“Clear, direct and easy to understand” may not be the first words most Americans associate with government publications and documents, but that is changing. Thanks to the Plain Writing Act, signed into law by President Obama in 2010, all federal agencies must now put their readers first when writing new documents or revising old ones. That means before putting pen to paper or fingers to keyboard, we must first think hard about how our language connects with customers and helps them get the most from USDA’s services and programs.
Secretary Vilsack has asked us at USDA to improve our writing to better serve the public. He believes we cannot carry out our mission effectively if we cannot communicate clearly with those whom we serve. He has made plain writing a cornerstone of his efforts to transform USDA’s culture. Now all of us—even our lawyers—are making our writing easier for the public to read and understand.
This is good news for the American people whose lives are affected every day by USDA’s leadership on issues from agriculture, to nutrition, trade, and energy. The public uses the information in our documents to build strong rural communities, to protect the environment, and to produce our safe and abundant food supply. Read more »
In March, I enjoyed welcoming home two USDA Animal and Plant Health Inspection Service employees from 18-week tours of duty in Afghanistan. There they devoted long days using their wildlife expertise to reduce aircraft hazards to American and coalition aircraft at Bagram Airbase and Kandahar Airfield. It was my honor to help recognize them for their service from November 2012 to March 2013. Read more »
This past March, almost 11 years after being found in New Jersey, federal and state agriculture officials are finally able to say that the state’s long-running battle against the non-native Asian longhorned beetle (ALB) is over.
New Jersey is the second state to declare itself free from the invasive tree-killing insect. The beetle was successfully eradicated from Illinois in 2008, and the ALB-regulated area of Islip, New York, also achieved eradication in 2011. So, getting rid of this “hungry pest” is possible. That’s good news, because, depending on where you live, 70 percent of your community’s tree canopy could be lost to ALB. Read more »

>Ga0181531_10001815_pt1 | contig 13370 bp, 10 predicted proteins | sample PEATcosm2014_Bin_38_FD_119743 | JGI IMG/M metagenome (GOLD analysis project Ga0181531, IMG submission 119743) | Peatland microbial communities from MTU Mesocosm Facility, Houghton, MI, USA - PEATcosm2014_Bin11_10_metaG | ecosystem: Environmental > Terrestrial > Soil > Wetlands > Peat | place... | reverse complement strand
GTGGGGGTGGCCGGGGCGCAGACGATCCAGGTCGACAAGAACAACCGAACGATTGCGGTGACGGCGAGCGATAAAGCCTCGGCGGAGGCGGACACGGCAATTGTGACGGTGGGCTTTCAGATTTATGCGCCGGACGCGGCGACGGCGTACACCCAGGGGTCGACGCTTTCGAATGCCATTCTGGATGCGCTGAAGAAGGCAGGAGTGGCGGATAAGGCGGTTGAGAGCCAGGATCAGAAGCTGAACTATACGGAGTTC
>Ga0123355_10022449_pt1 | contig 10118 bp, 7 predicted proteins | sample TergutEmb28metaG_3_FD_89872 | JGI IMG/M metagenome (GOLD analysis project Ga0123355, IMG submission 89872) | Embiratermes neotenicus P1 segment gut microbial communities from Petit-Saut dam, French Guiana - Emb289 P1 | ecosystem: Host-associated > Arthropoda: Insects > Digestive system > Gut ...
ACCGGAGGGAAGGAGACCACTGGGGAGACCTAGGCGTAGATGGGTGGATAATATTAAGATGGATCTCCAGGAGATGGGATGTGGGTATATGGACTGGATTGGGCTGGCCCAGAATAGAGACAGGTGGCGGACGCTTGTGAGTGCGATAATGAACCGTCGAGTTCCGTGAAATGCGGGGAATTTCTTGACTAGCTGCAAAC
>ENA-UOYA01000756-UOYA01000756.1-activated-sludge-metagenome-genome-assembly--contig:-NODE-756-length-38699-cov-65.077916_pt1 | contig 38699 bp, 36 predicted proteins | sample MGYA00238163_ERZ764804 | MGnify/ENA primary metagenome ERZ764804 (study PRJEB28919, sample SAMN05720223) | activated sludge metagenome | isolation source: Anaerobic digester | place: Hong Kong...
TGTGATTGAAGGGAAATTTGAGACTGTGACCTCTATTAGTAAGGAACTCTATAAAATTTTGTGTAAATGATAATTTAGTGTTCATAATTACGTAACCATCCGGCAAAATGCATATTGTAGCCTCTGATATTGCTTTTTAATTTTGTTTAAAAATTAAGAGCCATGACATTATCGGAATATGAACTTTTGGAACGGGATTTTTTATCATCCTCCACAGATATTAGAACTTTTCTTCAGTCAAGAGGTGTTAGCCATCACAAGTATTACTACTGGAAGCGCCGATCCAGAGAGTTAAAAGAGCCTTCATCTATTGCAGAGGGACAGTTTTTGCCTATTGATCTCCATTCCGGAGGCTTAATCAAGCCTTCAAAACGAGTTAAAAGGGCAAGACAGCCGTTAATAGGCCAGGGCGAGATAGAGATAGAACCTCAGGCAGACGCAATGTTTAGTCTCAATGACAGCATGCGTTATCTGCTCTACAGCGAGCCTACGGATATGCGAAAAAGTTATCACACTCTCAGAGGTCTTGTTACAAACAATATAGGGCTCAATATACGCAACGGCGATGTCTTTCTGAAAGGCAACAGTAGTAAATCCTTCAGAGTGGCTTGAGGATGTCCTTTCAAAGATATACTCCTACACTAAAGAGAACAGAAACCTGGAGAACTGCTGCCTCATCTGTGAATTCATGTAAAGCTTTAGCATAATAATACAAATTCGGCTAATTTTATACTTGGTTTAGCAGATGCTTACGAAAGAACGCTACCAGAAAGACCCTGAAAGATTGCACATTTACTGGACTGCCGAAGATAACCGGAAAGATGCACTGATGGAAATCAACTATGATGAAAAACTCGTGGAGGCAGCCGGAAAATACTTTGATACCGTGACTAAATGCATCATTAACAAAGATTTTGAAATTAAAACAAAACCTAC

It’s time to grab those gloves and get outside for some gardening! April is not only a great time to plant citrus trees, but it’s also Invasive Plant Pest and Disease Awareness Month. Before wielding that shovel, take a few minutes to learn how to keep your trees healthy and prevent the spread of citrus disease.
Citrus greening disease, also known as Huanglongbing (HLB), is one of the most severe plant diseases in the world. The disease has devastated millions of citrus trees in the United States and now has the potential to eliminate the citrus industry. Once a tree is infected with the disease, there is no known cure. Read more »
Today, the American brand of agriculture is surging in popularity worldwide. Fiscal years 2009-2012 represent the strongest four years in history for agricultural trade, with U.S. agricultural product exports exceeding $478 billion over these four years. Overall, American agriculture supports 1 in 12 jobs in the United States and provides American consumers with 83 percent of the food we consume, while maintaining affordability and choice. And 2013 is off to a roaring start already – with agricultural exports on track to set a new record.
Just last week, USDA announced three initiatives that expand export opportunities and reduce barriers to trade. These announcements support President Obama’s National Export Initiative, which aims to double all U.S. exports by the end of 2014, as well as underscore USDA’s commitment to a strong and resilient agricultural economy, creating jobs and boosting economic growth nationwide. Read more »